In past weeks we have used Martin Luther’s definition of faith as “the ground drinking the rain that God sends.” Such a description of faith, in a culture that has made faith into a “work” that we do, seems passive, and leads people to ask, “What, then, is the role of obedience?”
Luther suggests that the question itself betrays an utter misunderstanding of true faith. From Luther’s “Preface to Romans:”
Faith is not that human notion and dream that some hold for faith… [Some people], when they hear the Gospel… make for themselves, by their own powers, an idea in their hearts, which says, ‘I believe.’ This they hold for true faith. But it is a human imagination and idea that never reaches the depths of the heart, and so nothing comes of it and no betterment follows it.
Faith, however, is a divine work in us. It changes us and makes us to be born anew of God (John 1); it kills the old Adam and makes altogether different men, in heart and spirit and mind and powers, and it brings with it the Holy Spirit. Oh, it is a living, busy, active, mighty thing, this faith; and so it is impossible for it not to do good works incessantly. It does not ask whether there are good works to do, but before the question rises, it has already done them, and is always at the doing of them. He who does not these works is a faithless man…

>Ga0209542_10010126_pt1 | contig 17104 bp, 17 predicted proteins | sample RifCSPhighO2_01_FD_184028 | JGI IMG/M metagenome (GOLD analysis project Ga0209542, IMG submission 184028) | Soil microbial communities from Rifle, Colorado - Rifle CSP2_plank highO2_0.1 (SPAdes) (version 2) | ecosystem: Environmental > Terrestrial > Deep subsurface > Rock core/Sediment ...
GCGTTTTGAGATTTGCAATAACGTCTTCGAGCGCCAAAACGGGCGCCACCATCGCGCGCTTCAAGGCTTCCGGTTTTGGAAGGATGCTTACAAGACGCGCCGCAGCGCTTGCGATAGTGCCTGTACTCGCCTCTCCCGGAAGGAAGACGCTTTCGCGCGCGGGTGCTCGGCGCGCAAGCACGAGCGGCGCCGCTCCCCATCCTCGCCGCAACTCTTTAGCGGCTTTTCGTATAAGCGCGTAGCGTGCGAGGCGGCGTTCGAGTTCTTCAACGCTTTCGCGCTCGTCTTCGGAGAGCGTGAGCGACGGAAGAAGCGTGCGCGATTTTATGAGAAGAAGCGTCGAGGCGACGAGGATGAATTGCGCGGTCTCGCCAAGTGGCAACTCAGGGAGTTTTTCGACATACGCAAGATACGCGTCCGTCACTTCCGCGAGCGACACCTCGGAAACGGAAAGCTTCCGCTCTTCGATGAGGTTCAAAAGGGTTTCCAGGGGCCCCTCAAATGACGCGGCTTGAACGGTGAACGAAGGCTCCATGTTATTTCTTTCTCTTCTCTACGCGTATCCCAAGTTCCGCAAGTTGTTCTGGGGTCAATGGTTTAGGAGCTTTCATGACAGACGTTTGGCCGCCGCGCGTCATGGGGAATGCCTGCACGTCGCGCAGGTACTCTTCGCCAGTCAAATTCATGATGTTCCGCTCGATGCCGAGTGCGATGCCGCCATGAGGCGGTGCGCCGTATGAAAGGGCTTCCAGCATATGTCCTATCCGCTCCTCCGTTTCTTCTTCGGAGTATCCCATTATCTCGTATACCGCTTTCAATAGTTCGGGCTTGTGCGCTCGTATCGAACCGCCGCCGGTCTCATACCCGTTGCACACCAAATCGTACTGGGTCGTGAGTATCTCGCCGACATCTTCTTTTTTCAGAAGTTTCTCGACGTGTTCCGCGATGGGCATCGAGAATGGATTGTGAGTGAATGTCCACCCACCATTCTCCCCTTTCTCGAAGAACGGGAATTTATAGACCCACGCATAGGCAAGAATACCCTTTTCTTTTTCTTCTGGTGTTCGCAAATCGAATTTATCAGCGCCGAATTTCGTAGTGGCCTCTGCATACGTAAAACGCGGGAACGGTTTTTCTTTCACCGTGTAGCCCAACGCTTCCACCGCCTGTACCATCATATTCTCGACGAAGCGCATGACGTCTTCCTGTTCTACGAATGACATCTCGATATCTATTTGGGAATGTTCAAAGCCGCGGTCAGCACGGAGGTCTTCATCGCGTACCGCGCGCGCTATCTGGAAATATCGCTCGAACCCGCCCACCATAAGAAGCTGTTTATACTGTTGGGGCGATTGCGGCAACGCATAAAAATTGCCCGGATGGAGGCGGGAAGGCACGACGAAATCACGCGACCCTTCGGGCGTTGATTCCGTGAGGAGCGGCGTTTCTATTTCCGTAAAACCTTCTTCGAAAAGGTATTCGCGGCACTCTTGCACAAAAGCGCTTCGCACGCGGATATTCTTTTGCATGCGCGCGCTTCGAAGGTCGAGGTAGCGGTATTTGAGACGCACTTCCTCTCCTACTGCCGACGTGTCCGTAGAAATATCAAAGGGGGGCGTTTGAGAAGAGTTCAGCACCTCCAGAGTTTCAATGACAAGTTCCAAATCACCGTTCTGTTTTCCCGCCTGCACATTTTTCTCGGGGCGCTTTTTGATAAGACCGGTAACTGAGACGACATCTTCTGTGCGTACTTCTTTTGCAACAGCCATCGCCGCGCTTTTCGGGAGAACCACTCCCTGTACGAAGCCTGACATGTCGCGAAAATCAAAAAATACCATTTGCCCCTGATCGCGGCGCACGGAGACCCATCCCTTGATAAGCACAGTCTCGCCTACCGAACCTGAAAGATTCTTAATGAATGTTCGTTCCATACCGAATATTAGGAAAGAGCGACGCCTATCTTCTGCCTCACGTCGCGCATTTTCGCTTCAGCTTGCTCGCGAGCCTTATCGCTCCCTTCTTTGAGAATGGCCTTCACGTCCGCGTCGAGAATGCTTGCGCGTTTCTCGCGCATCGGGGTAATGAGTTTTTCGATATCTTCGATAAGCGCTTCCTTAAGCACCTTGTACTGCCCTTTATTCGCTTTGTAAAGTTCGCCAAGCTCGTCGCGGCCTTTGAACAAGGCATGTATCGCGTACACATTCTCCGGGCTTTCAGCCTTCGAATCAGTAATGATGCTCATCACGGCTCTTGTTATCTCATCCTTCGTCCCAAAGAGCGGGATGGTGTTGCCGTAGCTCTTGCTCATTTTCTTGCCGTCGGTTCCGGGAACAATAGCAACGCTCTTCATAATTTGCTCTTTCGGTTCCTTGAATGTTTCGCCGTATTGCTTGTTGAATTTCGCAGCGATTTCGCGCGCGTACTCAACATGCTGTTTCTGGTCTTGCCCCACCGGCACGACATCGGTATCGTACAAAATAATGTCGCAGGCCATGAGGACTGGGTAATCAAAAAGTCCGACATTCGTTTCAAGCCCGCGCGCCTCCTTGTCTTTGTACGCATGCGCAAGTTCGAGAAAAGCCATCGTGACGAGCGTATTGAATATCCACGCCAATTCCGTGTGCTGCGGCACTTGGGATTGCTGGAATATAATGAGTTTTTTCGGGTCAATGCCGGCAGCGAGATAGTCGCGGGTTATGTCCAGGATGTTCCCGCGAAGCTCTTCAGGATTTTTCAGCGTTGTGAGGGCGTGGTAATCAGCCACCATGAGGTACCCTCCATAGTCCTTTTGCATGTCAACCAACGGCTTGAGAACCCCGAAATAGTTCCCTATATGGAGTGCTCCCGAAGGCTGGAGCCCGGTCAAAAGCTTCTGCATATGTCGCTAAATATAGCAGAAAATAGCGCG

Faith is a living, daring confidence in God’s grace, so sure and certain that a man would stake his life on it a thousand times. This confidence in God’s grace and knowledge of it makes men glad and bold and happy in dealing with God and all His creatures; and this is the work of the Holy Spirit in faith. Hence a man is ready and glad, without compulsion, to do good to everyone, to serve everyone, to suffer everything, in love and praise to God, who has shown him this grace; and thus it is impossible to separate works from faith, quite as impossible as to separate heat and light in fires. Beware, therefore, of your own false notions and of the idle talkers, who would be wise enough to make decisions about faith and good works, and yet are the greatest fools. Pray God to work faith in you; else you will remain forever without faith, whatever you think or do.